One of the key extreme-right group involved in Maidan Independence Square is Pravy Sektor. Although able to claim tens of thousands of supporters on it social media page, it admitted that only about 300 of its members were involved in the demonstrations, that is in protests amounting to hundreds of thousands of people. Furthermore, the Pravy Sektor group is made up mostly of Russian speakers. In fact, it opposes the pro-EU demands of demonstrators, denounces the European Union and its “totalitarian liberalism” and calls for a “national revolution” instead.

Many media reporters also only talk with participants who speak English and, consequently, come from the middle classes. They also want to play down the working class character of the events and play up the middle class nature of the democratic movement, just as it did in the Arab Spring. Therefore, we could fall into the trap of ignoring the real composition of the demonstrations.

The bulk of the protesters are ordinary people unassociated with the extreme-right and many come from the working class. A young woman who had been in the Independence Square for months explained that “for her it was the reason to break with an unsatisfactory former life working as a baby-sitter for wealthy people. Those people,"  she said "they think 'she's not our class.' They think there are only stupid people here."

We also have to take into account that the west of the country where the pro-EU movement is based is much poorer than the pro-Russian eastern part. For example, in Ternopil, a city of ¼ million in the west of the country, the average salary is $267 per month, compared to $453 in the eastern industrial heartland of Donetsk. Below is a comparison of income by region.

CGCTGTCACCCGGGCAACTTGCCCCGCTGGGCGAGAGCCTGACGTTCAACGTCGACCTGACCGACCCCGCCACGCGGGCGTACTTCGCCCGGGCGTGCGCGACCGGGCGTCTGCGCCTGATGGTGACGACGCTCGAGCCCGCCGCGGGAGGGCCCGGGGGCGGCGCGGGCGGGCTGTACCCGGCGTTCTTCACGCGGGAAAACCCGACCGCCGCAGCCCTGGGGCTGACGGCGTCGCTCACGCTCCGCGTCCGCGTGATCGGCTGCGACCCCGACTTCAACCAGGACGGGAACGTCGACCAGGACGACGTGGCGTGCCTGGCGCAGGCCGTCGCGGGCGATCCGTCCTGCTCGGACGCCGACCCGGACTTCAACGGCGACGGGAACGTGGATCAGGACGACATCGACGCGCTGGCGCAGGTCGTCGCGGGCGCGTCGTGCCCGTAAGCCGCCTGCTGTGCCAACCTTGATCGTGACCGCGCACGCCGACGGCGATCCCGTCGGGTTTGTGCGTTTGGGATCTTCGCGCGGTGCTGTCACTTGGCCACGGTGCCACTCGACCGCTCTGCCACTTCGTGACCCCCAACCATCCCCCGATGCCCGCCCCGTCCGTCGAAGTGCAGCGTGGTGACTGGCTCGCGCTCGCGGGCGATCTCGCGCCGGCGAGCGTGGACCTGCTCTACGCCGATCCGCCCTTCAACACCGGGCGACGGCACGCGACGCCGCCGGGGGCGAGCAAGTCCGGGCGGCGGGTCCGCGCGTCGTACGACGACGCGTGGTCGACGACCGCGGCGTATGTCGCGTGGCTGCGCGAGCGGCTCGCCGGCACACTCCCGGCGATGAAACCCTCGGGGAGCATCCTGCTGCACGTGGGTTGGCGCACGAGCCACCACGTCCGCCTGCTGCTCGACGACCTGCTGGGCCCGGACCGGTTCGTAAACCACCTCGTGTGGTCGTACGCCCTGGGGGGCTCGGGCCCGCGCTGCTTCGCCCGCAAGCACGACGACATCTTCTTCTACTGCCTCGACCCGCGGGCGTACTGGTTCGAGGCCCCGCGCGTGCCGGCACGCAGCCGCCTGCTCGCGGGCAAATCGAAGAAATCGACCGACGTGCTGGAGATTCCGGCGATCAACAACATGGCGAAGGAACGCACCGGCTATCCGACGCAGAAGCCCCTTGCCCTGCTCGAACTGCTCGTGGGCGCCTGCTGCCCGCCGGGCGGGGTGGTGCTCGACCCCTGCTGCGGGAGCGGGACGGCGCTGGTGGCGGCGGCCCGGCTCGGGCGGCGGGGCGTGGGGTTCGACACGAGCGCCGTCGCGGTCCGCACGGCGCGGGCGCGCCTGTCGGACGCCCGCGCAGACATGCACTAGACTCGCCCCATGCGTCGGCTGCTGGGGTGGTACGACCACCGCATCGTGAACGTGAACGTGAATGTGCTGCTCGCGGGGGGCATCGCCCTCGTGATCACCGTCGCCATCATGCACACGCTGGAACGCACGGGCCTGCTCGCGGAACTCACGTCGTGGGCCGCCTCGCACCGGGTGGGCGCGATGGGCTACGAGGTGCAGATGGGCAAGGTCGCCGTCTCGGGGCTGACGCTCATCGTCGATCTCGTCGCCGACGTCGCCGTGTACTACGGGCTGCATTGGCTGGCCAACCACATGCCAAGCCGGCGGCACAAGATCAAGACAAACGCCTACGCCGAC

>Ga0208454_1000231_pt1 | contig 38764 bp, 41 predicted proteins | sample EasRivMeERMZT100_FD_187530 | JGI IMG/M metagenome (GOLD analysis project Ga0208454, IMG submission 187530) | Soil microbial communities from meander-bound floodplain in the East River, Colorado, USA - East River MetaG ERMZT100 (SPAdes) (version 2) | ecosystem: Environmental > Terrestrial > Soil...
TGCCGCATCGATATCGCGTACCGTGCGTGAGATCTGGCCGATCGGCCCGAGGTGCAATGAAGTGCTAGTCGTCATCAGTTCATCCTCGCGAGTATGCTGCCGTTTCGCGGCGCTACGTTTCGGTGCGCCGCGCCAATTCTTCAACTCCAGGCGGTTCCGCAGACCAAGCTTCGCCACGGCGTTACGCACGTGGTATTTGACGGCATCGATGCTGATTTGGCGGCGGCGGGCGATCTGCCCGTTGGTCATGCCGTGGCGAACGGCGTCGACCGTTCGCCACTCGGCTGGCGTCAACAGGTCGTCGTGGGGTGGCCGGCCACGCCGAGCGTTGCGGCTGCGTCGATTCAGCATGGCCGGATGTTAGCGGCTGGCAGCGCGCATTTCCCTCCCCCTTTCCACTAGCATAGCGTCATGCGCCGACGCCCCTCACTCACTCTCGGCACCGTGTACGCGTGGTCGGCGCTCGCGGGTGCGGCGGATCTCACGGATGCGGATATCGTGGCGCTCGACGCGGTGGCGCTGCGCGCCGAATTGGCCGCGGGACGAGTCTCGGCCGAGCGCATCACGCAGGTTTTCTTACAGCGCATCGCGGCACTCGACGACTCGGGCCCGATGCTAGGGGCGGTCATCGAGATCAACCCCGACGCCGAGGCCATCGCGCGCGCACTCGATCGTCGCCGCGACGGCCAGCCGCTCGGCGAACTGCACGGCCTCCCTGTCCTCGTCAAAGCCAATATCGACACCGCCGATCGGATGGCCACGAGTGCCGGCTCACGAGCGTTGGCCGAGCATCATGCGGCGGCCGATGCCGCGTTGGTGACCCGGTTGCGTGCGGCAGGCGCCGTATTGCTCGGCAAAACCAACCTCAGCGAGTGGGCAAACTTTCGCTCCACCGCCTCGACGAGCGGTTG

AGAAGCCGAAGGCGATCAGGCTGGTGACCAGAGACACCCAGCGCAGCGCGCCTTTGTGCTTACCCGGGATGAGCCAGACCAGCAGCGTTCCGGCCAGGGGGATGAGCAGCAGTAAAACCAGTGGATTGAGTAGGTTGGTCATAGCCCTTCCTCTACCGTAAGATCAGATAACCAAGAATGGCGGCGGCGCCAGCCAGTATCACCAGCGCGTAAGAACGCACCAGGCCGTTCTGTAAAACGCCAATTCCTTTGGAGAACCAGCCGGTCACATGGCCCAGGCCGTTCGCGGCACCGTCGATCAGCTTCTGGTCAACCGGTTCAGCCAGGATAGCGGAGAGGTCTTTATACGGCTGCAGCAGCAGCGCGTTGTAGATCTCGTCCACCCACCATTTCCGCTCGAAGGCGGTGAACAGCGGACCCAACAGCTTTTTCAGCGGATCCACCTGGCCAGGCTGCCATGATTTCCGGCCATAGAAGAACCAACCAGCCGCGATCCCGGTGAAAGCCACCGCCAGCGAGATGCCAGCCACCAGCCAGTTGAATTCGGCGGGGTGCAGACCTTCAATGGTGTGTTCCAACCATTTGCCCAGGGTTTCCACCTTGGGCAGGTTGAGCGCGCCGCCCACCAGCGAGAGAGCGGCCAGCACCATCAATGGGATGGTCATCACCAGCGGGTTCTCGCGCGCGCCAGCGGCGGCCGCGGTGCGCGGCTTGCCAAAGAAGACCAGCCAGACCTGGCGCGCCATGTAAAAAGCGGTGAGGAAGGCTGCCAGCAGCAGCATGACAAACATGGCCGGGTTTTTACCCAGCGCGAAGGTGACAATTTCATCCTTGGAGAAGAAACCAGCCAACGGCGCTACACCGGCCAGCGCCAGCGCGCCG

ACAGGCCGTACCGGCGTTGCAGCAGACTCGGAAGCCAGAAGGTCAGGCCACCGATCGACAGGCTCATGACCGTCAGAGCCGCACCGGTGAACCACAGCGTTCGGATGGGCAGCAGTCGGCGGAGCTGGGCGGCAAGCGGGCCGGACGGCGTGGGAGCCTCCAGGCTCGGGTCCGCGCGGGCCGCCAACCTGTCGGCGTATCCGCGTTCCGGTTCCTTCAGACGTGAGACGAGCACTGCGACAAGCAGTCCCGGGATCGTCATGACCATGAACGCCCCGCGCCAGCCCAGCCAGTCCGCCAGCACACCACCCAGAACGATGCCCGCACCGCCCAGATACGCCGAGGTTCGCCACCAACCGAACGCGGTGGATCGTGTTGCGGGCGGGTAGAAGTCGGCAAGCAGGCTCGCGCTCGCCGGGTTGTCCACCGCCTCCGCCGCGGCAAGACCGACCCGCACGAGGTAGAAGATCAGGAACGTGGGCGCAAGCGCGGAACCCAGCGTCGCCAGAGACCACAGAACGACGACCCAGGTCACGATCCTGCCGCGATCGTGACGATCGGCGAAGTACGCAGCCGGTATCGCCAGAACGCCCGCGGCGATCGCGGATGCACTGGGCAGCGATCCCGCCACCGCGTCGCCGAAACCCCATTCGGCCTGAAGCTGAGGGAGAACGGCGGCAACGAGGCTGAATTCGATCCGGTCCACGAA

Many workers from the west have marched as independent contingents in the protests, such as the miners and railway workers. These two groups are the founders of the independent trade union association in the west called the Confederation of Free Trade Unions of Ukraine (KVPU) and it is not accidental that the Coordination Committee for the protests is based in the union's national headquarters in Kiev. Although it is still small compared to the old Stalinist unions in the east.

Even so, KVPU members have been widely involved in the protests, saying they are fighting for the right to freedom of assembly and organization and against the persecution of free trade unionists. Furthermore they have used their participation to complain about the government owing some $313.4 million in social payments and causing a three-month delay in salaries for public employees.
Clearly, class consciousness hasn't been totally lost in the pro-EU camp, especially with regard to the super-rich. Speaking at the platform in the Maiden protests, the KPVU President, Mikhailo Volynets said, “The problem in Ukraine.... is that a few oligarchs control everything for their own profit.”